My research is centered on a provocative question: how predictable is evolution? For if we can more accurately predict evolutionary trajectories, we might be better equipped to direct evolution down paths to desirable outcomes such as increased drug susceptibility: a worthwhile goal that can lead to improvements in disease treatment and quality of care. However, to predict the evolution of resistance with accuracy we must understand and integrate information about many factors, including a population’s evolutionary history, size, and mutation rate.
During my dissertation studies, I addressed how genetic background affects the evolution of phenotypic antibiotic resistance, its genetic basis, and its fitness costs using Escherichia coli strains from the long-term evolution experiment (LTEE) that independently evolved for multiple decades in an environment without antibiotics.
First, I examined how readily these LTEE strains could overcome prior losses of intrinsic resistance through subsequent evolution when challenged with antibiotics. Evolvability was idiosyncratic with respect to initial genotype, such that resistance was more constrained in some backgrounds than in others. Second, I investigated whether lineages founded from different genotypes take parallel or divergent mutational paths to achieve increased resistance. On average, replicate lines evolved from the same founding genotypes had more mutations in common at the gene level than did lines evolved from different founding genotypes. Third, I tested whether fitness costs of resistance mutations are constant across different genetic backgrounds. Resistant lines had an overall reduction in fitness relative to their sensitive counterparts in the absence of the drug, and there was significant among-line heterogeneity in fitness costs. These idiosyncratic differences were explained by mutations in different genetic targets, mutations in different genes that comprise the same physiological pathway, and even different alleles of the same gene. Taken together, my dissertation studies demonstrate that a lineage’s evolutionary history can alter both its phenotypic and genotypic paths to antibiotic resistance, and the associated fitness costs of resistance mutations.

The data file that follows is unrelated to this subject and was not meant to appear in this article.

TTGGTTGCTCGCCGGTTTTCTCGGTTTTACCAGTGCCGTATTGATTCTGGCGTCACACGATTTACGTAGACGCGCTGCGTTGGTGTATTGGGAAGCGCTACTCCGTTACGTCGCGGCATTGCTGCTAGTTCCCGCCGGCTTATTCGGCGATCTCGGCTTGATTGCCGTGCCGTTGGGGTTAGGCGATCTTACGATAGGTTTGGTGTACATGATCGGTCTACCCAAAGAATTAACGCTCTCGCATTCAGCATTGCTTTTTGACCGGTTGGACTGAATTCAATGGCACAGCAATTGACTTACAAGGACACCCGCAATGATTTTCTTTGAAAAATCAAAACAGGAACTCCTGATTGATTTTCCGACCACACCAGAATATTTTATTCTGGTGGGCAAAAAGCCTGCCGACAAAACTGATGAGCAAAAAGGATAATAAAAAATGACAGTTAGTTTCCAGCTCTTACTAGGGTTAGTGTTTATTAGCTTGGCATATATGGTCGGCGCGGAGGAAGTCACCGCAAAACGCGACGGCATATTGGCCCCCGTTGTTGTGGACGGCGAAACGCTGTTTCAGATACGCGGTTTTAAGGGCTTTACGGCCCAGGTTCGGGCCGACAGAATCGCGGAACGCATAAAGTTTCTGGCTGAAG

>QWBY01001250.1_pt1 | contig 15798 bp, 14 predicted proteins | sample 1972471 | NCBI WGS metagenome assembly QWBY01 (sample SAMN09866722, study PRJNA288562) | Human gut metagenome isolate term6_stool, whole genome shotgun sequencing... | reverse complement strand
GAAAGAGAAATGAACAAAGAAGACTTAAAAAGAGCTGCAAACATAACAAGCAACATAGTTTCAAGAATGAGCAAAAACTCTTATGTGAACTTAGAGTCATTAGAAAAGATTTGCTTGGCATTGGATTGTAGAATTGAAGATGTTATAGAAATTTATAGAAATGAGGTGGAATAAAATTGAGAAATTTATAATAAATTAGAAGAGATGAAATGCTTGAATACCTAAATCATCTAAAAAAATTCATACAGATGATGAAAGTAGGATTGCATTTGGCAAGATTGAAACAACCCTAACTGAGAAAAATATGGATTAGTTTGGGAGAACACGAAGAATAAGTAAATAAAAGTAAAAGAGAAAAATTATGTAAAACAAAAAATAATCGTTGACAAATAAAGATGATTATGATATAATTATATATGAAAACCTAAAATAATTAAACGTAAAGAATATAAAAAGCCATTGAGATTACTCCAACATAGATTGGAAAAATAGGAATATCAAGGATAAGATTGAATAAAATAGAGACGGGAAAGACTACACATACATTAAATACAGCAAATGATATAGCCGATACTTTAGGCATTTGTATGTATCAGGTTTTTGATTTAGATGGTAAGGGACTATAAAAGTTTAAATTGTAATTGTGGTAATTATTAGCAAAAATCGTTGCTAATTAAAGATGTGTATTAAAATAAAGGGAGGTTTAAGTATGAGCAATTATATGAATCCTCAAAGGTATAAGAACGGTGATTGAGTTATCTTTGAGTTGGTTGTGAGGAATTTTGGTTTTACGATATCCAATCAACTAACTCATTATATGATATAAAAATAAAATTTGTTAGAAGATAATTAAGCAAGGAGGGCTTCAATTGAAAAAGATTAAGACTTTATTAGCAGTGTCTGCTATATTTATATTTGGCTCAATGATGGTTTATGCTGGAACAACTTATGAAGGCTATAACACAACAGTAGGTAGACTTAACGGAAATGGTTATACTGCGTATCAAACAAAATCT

Nonetheless, it is still not clear how background integrates with demographic and other factors to influence resistance evolution. For example, rare pathways leading to high-level resistance may become more accessible with larger population sizes and increased mutation rates, but can this increase in evolutionary potential outweigh, or be outweighed by, any potentiating or constraining effects of changes in genetic background? I am currently addressing these issues as a postdoctoral researcher by using both stochastic simulations and bacterial and cancer model systems. Moreover, I am examining whether resistance potential is conserved across drug environments that are more similar (i.e., within-class drugs) relative to environments that are less similar (i.e., between-class drugs). This work underscores the need to consider the multifactorial nature of resistance evolution to predict, and ultimately control, this phenotype.